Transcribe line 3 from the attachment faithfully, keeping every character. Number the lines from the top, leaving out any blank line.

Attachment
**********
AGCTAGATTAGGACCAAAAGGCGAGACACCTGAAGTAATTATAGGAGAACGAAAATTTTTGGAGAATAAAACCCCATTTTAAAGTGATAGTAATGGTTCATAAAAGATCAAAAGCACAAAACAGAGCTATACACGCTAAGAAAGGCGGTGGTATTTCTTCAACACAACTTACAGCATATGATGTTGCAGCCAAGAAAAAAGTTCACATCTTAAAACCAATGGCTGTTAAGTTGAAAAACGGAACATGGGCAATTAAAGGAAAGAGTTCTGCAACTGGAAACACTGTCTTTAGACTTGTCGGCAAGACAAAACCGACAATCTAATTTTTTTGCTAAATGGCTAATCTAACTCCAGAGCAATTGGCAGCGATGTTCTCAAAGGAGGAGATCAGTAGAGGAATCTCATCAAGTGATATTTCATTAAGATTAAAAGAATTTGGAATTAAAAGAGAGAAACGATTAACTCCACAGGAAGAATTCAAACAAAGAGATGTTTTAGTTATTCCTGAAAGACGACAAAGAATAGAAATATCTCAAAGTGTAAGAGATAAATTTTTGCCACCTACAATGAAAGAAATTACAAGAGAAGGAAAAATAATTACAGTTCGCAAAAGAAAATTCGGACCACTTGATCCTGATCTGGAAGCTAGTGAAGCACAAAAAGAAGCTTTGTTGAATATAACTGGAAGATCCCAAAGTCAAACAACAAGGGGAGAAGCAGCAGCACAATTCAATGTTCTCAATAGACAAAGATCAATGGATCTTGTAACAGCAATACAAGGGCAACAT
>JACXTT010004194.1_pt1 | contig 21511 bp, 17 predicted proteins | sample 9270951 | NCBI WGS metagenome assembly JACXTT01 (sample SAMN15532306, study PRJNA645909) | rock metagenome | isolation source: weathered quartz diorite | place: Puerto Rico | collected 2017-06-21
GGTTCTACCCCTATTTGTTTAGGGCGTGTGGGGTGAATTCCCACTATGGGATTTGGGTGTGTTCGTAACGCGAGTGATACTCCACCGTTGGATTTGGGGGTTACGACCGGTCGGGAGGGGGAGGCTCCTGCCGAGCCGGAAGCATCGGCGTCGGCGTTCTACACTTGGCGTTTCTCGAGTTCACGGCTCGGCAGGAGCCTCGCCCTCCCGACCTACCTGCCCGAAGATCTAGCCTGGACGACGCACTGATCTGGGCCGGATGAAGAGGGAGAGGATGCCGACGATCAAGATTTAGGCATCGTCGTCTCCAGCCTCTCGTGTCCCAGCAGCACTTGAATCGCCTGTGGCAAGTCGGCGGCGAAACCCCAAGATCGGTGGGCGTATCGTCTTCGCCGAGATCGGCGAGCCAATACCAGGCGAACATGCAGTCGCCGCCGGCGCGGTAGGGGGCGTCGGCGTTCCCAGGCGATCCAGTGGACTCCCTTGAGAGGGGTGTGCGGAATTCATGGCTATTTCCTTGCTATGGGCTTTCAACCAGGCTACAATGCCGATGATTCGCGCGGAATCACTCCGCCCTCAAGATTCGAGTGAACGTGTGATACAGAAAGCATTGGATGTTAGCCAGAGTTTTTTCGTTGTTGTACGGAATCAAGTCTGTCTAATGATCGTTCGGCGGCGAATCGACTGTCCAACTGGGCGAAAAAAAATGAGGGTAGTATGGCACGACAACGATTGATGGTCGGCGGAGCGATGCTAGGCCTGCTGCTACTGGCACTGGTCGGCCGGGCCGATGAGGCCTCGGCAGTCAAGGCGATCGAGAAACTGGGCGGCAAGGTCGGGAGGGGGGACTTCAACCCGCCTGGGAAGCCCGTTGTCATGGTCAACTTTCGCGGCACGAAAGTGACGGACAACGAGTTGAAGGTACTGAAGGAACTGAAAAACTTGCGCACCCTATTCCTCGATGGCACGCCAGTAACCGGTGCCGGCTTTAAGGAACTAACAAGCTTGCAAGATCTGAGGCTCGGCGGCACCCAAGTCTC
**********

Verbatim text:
GGTTCTACCCCTATTTGTTTAGGGCGTGTGGGGTGAATTCCCACTATGGGATTTGGGTGTGTTCGTAACGCGAGTGATACTCCACCGTTGGATTTGGGGGTTACGACCGGTCGGGAGGGGGAGGCTCCTGCCGAGCCGGAAGCATCGGCGTCGGCGTTCTACACTTGGCGTTTCTCGAGTTCACGGCTCGGCAGGAGCCTCGCCCTCCCGACCTACCTGCCCGAAGATCTAGCCTGGACGACGCACTGATCTGGGCCGGATGAAGAGGGAGAGGATGCCGACGATCAAGATTTAGGCATCGTCGTCTCCAGCCTCTCGTGTCCCAGCAGCACTTGAATCGCCTGTGGCAAGTCGGCGGCGAAACCCCAAGATCGGTGGGCGTATCGTCTTCGCCGAGATCGGCGAGCCAATACCAGGCGAACATGCAGTCGCCGCCGGCGCGGTAGGGGGCGTCGGCGTTCCCAGGCGATCCAGTGGACTCCCTTGAGAGGGGTGTGCGGAATTCATGGCTATTTCCTTGCTATGGGCTTTCAACCAGGCTACAATGCCGATGATTCGCGCGGAATCACTCCGCCCTCAAGATTCGAGTGAACGTGTGATACAGAAAGCATTGGATGTTAGCCAGAGTTTTTTCGTTGTTGTACGGAATCAAGTCTGTCTAATGATCGTTCGGCGGCGAATCGACTGTCCAACTGGGCGAAAAAAAATGAGGGTAGTATGGCACGACAACGATTGATGGTCGGCGGAGCGATGCTAGGCCTGCTGCTACTGGCACTGGTCGGCCGGGCCGATGAGGCCTCGGCAGTCAAGGCGATCGAGAAACTGGGCGGCAAGGTCGGGAGGGGGGACTTCAACCCGCCTGGGAAGCCCGTTGTCATGGTCAACTTTCGCGGCACGAAAGTGACGGACAACGAGTTGAAGGTACTGAAGGAACTGAAAAACTTGCGCACCCTATTCCTCGATGGCACGCCAGTAACCGGTGCCGGCTTTAAGGAACTAACAAGCTTGCAAGATCTGAGGCTCGGCGGCACCCAAGTCTC